By Kayhan Dortluk
Legend has it that in the 2nd century BC King Attalos II of Pergamum sent out a search party to find 'heaven on earth', and that on the spot they selected the king founded a city which he named Attaleia after himself. Today known as Antalya, this city was situated on the fertile lands at the junction of the ancient lands of Pamphylia, Pisidia and Lycia. Antalya has always been celebrated for its art, architecture, colourful cultural legacy, and lush vegetation, both natural and cultivated.
The azure waters of the Mediterranean, the thyme scented heights of the Toros Mountains, ebullient waterfalls, bougainvillea and sweet williams create a symphony to delight the senses here. The poet Mehmet Emin Yurdakul has likened Antalya to 'a charming girl watching her beautiful visage in the clear mirror of the Mediterranean'. Some of the travellers who were drawn by Antalya's attractions over the centuries fortunately recorded their impressions of the city, the earliest known being the Arab Ibn Battuta, who visited Antalya between 1335 and 1340.
A few lines from his account will have to suffice: 'It is one of the finest of cities, enormous in extent and bulk, among the most handsome of cities to be seen anywhere, as well as the most populous and best organised. Each section of its inhabitants live by themselves, separated from each other.
Thus the Christian merchants reside in a part of it called al-Mina [the Harbour] and encircled by a wall, the gates of which are shut upon them at night...; the Greeks live by themselves in another part, also encircled by a wall; the Jews in another part... The rest of the population, the Muslims, live in the main city, which has a congregational mosque, a college, many bath-houses, and vast bazaars most admirably organised. Around it is a great wall which encircles both it and all the quarters which we have mentioned.'In 1662, three centuries after Ibn Battuta, the Belgian traveller Vincentio Stochovio Brugensi described Antalya as follows: 'Satalie, which the Turks call Attalie, has always been regarded as one of the most beautiful cities in Asia Minor It is impossible to describe in words the beauty of this region and the exquisite orchards outside the city. The plains stretching for two or three leagues are so thickly planted that no sunlight may reach the ground, with orange, lemon, pomegranate, apricot and other such trees as tall as our pear trees. They are watered by countless streams which lend coolness to the intoxicating fragrance of the trees whose branches are always laden with flowers and fine fruits, transforming the region into a corner of paradise.'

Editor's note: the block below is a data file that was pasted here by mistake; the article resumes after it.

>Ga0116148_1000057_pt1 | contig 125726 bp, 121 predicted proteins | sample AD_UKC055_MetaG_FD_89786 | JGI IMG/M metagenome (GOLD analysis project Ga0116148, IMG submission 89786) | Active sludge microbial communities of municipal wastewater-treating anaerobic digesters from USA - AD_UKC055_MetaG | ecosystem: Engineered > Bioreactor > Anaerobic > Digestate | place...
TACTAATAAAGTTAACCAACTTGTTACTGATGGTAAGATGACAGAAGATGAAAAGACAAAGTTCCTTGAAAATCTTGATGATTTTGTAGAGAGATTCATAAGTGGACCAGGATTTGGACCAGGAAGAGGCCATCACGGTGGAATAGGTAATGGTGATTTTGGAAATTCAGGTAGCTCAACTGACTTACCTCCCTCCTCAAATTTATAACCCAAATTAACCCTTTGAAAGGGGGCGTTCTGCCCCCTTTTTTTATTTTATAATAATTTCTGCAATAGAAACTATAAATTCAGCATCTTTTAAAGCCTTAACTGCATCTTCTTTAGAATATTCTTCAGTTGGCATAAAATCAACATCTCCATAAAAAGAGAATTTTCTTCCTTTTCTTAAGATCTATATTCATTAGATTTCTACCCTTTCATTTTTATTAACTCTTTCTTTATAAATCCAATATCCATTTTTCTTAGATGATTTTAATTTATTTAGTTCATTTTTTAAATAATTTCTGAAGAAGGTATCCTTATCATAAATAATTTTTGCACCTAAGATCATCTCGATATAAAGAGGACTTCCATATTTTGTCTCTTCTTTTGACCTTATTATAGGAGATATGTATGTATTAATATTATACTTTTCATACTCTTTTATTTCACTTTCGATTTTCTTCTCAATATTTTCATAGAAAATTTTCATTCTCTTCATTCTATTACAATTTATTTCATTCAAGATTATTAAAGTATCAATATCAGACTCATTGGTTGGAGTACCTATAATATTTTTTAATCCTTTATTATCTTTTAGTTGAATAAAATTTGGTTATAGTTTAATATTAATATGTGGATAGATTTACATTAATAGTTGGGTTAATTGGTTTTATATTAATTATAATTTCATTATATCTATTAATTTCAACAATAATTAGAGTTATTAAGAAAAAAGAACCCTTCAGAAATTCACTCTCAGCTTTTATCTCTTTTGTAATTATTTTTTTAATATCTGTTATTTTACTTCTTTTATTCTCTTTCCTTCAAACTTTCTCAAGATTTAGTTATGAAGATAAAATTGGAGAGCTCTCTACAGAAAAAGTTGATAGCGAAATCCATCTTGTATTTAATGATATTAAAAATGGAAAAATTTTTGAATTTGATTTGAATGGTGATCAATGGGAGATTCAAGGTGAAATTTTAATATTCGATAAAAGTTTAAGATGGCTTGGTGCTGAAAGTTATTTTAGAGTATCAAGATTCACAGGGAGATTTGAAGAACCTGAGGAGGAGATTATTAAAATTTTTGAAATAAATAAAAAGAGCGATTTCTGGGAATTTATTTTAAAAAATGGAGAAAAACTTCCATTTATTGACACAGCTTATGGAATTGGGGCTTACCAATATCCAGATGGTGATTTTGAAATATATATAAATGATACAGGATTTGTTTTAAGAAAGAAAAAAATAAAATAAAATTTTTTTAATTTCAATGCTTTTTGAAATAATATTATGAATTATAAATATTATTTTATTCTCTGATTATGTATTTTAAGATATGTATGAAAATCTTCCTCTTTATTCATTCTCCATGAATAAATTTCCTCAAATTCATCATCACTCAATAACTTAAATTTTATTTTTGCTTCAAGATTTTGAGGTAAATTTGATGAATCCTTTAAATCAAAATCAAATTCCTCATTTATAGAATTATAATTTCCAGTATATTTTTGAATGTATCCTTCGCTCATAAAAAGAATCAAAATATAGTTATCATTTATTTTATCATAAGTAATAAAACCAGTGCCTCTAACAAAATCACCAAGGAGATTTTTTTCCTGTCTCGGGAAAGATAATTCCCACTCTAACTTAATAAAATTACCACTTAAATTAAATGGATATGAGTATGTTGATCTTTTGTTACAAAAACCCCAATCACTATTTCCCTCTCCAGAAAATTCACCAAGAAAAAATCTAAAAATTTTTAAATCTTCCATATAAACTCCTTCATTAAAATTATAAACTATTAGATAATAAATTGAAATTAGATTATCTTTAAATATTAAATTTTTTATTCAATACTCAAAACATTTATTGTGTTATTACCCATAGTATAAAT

Now it is the turn of a Turkish traveller, Evliya Celebi, who visited Antalya in 1671-72 and has left us a long account of the city, including this brief extract: 'There are eight bath-houses in the city, most within the walls, and a bazaar on the outskirts. Here there are twenty Muslim neighbourhoods and four Greek neighbourhoods, but the non-Muslims know no Greek. The harbour has space for two hundred ships, but since wind and gales are frequent in the harbour, the ships moor to high rocks on the shore.
The oranges, citrons, dates, olives, figs, sugar cane and pomegranates are of world renown. On every side are gardens and orchards, the most famous being Tekeli Pasa Gardens. Like the other people of Anatolia, the inhabitants speak good Turkish, are courteous, and kind to those in trouble.'
Captain Francis Beaufort visited Antalya in 1812 with his ship, and later wrote in his book entitled Karamania, the name then given to the southern region of Turkey, 'Adalia is beautifully situated round a small harbour; the streets appear to rise behind each other like the seats of a theatre; and on the level summit of the hill, the city is enclosed by a ditch, a double wall, and a series of square towers, about fifty yards asunder... The gardens round the town are beautiful; the trees were loaded with fruit... The soil is deep, and every where intersected by streams... Upon the whole, it would be difficult to select a more charming spot for a city.'
A quarter century later, in early April 1838, another Englishman, the archaeologist Sir Charles Fellows arrived in Antalya. Naturally his first concern was the archaeological remains in the area, some of which he carried back to London. In his book, A Journal Written during an Excursion in Asia Minor, he wrote, 'Every house has its garden, and consequently the town has the appearance of a wood, - and of what? Orange, lemon, fig, vine, and mulberry, all cultivated with the artificial care of a town garden... I have returned from a walk laden with flowers, and I now inflict upon myself the penalty of ignorance by drawing those with which I am unacquainted; it is a severe one, for their varieties are numerous... The little land which is in cultivation immediately around the town seems at this season to teem with produce.' The Austrian scholar Karl Lanckoronski led a large archaeological expedition through Pamphylia and Pisidia in 1884-1885, and in his book about the former region wrote, among much else about Antalya, '
Now let your imagination conjure up a vista of mountains
tumbling over themselves from left and right to reach the sea. An
entrancing harmony of blue and green, varying at every hour of the
day. Cascades, streams, date palms, and minarets from which sounds
echo as the twilight mist descends... In short, this is a real landscape
of a beauty far surpassing the imaginary scenes described by European
Ataturk, too, came to Antalya, and declared, 'Antalya is undoubtedly the most beautiful place in the world', words which recall those of King Attalos 2150 years earlier. Antalya's beauty has remained unchanged over so many centuries.